|Posted on February 10, 2013 at 3:20 PM|
This past weekend, Marilyn and I were present at the North Dakota Grape and Wine Association annual meeting in Bismarck and received the People's Choice award for commercial wineries in all three categories:
Red Wine: Our Tongue Tied dry, barrel aged blend of mostly Frontenac and Marquette
White Wine: Our new FRONGRIA, a citrusy, tropical high alcohol wine made with Frontenac Gris
Fruit Wine: Our White Raspberry, the color of water and a lovely, smooth raspberry flavor and aroma.
There were other good wines to drink, and others certainly got some good votes. But we were surprisingly chosen in all three categories.
Now let's put this into perspective. The North Dakota wine industry is young. I've been making wine for 45 years. I SHOULD be making some of the best wines in the group. The wines in North Dakota have been improving noticeably each year. And the very same red wine, TONGUE TIED, that won the hearts of most tasters in this competion, was entered into the big Cold Climate Wine Contest a couple months ago in Minnesota and did NOT win gold, silver or brass. Perhaps if they gave an award named LEAD, it might have gotten that far. There were a few critical comments from the Cold Climate judges but not much more feedback.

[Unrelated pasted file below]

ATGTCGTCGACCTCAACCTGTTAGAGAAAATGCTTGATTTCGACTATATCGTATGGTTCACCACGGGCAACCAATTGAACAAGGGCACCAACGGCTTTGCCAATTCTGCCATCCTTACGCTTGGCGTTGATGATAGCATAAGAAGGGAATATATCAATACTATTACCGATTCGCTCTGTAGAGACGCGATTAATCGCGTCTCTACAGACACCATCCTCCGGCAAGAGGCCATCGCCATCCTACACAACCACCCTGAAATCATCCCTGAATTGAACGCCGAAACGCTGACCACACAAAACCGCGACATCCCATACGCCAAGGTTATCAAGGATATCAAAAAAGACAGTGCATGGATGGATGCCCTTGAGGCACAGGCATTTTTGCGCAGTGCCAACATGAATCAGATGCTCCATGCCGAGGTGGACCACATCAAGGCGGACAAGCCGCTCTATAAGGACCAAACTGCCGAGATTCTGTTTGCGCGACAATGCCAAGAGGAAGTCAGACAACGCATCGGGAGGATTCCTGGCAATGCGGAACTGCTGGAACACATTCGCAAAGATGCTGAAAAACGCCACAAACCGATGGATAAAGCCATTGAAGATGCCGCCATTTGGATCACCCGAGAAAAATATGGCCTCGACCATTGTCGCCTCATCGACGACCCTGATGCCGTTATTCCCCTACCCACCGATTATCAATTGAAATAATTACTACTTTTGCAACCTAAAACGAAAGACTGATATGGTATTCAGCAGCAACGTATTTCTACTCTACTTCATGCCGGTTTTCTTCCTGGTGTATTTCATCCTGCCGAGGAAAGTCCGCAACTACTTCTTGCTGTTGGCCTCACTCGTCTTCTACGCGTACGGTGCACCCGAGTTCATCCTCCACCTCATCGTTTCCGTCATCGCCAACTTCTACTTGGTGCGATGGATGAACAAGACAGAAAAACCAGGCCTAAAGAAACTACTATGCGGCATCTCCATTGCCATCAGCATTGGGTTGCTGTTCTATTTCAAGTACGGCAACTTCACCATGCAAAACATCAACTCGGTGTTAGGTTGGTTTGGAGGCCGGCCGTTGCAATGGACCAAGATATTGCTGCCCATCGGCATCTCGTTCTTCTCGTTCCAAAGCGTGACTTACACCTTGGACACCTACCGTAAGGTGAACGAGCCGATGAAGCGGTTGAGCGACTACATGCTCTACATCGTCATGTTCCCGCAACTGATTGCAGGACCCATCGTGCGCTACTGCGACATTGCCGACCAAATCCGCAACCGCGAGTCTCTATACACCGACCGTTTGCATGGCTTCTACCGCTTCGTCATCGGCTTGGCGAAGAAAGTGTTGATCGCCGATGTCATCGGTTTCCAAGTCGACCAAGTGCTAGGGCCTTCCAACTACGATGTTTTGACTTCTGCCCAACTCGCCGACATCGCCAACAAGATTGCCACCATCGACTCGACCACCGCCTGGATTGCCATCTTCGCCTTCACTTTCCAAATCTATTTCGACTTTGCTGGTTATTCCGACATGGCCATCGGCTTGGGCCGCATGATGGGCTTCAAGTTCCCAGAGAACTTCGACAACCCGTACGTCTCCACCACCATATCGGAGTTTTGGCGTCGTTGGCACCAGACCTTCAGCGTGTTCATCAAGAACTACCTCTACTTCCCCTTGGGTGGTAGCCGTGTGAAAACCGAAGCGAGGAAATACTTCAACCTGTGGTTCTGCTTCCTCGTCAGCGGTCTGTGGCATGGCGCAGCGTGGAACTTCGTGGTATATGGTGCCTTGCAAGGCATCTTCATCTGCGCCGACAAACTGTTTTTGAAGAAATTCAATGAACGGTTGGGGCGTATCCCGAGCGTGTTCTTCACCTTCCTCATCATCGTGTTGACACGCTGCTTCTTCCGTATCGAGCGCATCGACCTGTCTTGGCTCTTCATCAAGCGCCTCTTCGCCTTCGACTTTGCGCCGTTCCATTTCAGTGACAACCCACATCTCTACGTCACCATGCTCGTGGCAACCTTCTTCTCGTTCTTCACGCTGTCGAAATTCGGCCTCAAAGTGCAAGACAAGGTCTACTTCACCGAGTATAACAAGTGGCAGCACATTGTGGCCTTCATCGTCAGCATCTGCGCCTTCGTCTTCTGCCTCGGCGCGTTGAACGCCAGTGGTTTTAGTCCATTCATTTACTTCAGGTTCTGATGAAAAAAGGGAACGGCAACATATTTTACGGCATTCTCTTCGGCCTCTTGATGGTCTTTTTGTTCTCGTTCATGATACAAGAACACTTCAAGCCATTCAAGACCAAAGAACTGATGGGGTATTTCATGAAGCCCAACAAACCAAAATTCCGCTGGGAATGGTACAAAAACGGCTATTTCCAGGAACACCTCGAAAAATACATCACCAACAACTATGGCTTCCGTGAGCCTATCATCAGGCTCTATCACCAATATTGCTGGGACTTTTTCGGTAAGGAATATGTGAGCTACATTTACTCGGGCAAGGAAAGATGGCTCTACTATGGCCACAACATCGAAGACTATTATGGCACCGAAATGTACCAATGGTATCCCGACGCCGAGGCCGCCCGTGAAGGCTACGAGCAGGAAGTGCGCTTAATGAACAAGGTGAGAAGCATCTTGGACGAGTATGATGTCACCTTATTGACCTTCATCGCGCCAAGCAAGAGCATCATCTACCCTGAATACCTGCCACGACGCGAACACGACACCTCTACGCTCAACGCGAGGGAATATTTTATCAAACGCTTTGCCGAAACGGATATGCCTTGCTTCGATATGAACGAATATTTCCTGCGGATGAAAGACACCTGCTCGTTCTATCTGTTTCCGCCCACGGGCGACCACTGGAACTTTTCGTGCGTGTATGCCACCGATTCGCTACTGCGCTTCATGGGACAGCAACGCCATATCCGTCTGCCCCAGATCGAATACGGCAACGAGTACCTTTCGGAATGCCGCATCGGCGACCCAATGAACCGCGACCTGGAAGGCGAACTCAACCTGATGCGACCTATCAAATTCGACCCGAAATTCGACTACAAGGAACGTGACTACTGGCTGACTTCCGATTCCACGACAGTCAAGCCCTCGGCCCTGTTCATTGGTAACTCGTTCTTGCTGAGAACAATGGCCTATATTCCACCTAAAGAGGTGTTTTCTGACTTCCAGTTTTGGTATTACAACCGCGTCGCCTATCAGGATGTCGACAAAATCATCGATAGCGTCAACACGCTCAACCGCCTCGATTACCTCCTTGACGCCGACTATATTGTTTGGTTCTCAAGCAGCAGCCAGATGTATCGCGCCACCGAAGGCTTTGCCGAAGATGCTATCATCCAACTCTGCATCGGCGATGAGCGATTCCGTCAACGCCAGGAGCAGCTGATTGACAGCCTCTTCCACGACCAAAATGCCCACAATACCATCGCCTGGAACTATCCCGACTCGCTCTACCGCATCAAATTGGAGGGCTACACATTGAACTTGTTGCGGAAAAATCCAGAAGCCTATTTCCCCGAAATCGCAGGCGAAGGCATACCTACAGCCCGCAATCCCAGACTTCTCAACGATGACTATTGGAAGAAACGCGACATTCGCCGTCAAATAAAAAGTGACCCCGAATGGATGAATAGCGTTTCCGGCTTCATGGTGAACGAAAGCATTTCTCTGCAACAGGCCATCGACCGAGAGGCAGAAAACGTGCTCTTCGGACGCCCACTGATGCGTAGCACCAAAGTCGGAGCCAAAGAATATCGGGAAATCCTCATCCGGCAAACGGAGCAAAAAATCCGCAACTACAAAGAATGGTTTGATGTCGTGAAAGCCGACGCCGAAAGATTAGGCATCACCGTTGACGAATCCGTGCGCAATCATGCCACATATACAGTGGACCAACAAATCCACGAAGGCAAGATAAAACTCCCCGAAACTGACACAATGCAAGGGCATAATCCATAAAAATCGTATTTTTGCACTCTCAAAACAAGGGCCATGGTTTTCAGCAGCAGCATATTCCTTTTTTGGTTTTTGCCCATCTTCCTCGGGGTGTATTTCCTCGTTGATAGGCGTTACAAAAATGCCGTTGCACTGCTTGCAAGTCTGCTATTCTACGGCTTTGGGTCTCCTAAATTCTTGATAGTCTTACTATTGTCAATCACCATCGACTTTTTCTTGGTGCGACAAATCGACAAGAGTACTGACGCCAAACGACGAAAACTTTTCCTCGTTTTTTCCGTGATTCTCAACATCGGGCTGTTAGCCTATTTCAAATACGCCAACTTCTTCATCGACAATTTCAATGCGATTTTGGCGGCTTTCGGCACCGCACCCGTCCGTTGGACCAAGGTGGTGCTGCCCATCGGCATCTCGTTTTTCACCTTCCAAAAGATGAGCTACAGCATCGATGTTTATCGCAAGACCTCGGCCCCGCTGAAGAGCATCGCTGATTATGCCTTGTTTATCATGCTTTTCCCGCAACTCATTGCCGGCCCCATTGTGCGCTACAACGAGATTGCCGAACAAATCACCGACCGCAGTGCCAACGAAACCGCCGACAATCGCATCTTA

I read a very interesting blog a few days ago about how difficult it is for a winemaker to remain objective about his or her own wines. One can easily develop "cellar tongue", which might be defined as an inordinate appreciation of one's own wines, so much so that it is difficult to see one's own faults while not appreciating the quality of another's wines.
The bottom line is: Professional wine tasters were dismissive of the five wines I submitted. Amateur wine tasters liked what we produced. The take-away meaning for me is: Okay, I've made some fairly good wine. But what I really want to succeed in doing is to make ever more excellent wine, and do my best with my fellow winemakers to help each other discover our strengths, our flaws and new possibilities so that together, we can all move the quality ever higher.
Thanks to the North Dakota Grape and Wine members for your vote of appreciation. But let's keep pushing and challenging all of us to dare to admit our mistakes, share our insights and create some truly great wines in the future. We're not there yet!
Categories: IN THE WINERY